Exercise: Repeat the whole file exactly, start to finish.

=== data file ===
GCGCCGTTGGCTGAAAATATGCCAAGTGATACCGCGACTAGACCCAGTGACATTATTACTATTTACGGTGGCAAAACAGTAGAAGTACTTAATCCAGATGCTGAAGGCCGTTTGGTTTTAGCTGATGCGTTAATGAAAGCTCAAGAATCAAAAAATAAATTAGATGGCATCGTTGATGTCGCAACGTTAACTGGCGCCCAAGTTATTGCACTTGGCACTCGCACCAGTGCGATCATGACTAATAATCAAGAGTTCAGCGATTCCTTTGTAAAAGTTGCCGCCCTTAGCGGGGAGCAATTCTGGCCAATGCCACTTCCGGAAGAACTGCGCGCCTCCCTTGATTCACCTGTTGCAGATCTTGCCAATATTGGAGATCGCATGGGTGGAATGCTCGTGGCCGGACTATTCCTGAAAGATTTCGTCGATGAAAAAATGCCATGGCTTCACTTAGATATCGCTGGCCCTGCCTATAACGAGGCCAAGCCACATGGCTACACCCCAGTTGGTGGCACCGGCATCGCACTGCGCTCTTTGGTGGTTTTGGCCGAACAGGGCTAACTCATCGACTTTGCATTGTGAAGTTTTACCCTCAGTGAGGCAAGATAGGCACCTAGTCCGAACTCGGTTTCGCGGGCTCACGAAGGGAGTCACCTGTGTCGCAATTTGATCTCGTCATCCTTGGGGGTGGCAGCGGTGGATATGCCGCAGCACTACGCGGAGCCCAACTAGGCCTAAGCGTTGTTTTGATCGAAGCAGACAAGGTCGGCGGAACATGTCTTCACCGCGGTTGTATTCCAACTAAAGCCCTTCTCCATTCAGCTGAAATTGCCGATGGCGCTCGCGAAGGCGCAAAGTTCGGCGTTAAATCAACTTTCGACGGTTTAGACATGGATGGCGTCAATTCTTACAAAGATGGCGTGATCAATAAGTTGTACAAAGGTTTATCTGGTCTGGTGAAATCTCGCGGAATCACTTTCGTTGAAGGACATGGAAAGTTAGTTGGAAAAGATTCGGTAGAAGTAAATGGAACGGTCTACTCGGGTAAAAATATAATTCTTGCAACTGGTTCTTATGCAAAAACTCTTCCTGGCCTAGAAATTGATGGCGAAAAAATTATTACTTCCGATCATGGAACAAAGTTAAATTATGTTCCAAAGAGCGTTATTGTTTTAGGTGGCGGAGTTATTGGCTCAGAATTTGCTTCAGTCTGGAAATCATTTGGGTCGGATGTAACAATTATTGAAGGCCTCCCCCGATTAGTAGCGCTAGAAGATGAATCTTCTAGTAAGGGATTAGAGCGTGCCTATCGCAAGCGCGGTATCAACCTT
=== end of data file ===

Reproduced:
GCGCCGTTGGCTGAAAATATGCCAAGTGATACCGCGACTAGACCCAGTGACATTATTACTATTTACGGTGGCAAAACAGTAGAAGTACTTAATCCAGATGCTGAAGGCCGTTTGGTTTTAGCTGATGCGTTAATGAAAGCTCAAGAATCAAAAAATAAATTAGATGGCATCGTTGATGTCGCAACGTTAACTGGCGCCCAAGTTATTGCACTTGGCACTCGCACCAGTGCGATCATGACTAATAATCAAGAGTTCAGCGATTCCTTTGTAAAAGTTGCCGCCCTTAGCGGGGAGCAATTCTGGCCAATGCCACTTCCGGAAGAACTGCGCGCCTCCCTTGATTCACCTGTTGCAGATCTTGCCAATATTGGAGATCGCATGGGTGGAATGCTCGTGGCCGGACTATTCCTGAAAGATTTCGTCGATGAAAAAATGCCATGGCTTCACTTAGATATCGCTGGCCCTGCCTATAACGAGGCCAAGCCACATGGCTACACCCCAGTTGGTGGCACCGGCATCGCACTGCGCTCTTTGGTGGTTTTGGCCGAACAGGGCTAACTCATCGACTTTGCATTGTGAAGTTTTACCCTCAGTGAGGCAAGATAGGCACCTAGTCCGAACTCGGTTTCGCGGGCTCACGAAGGGAGTCACCTGTGTCGCAATTTGATCTCGTCATCCTTGGGGGTGGCAGCGGTGGATATGCCGCAGCACTACGCGGAGCCCAACTAGGCCTAAGCGTTGTTTTGATCGAAGCAGACAAGGTCGGCGGAACATGTCTTCACCGCGGTTGTATTCCAACTAAAGCCCTTCTCCATTCAGCTGAAATTGCCGATGGCGCTCGCGAAGGCGCAAAGTTCGGCGTTAAATCAACTTTCGACGGTTTAGACATGGATGGCGTCAATTCTTACAAAGATGGCGTGATCAATAAGTTGTACAAAGGTTTATCTGGTCTGGTGAAATCTCGCGGAATCACTTTCGTTGAAGGACATGGAAAGTTAGTTGGAAAAGATTCGGTAGAAGTAAATGGAACGGTCTACTCGGGTAAAAATATAATTCTTGCAACTGGTTCTTATGCAAAAACTCTTCCTGGCCTAGAAATTGATGGCGAAAAAATTATTACTTCCGATCATGGAACAAAGTTAAATTATGTTCCAAAGAGCGTTATTGTTTTAGGTGGCGGAGTTATTGGCTCAGAATTTGCTTCAGTCTGGAAATCATTTGGGTCGGATGTAACAATTATTGAAGGCCTCCCCCGATTAGTAGCGCTAGAAGATGAATCTTCTAGTAAGGGATTAGAGCGTGCCTATCGCAAGCGCGGTATCAACCTT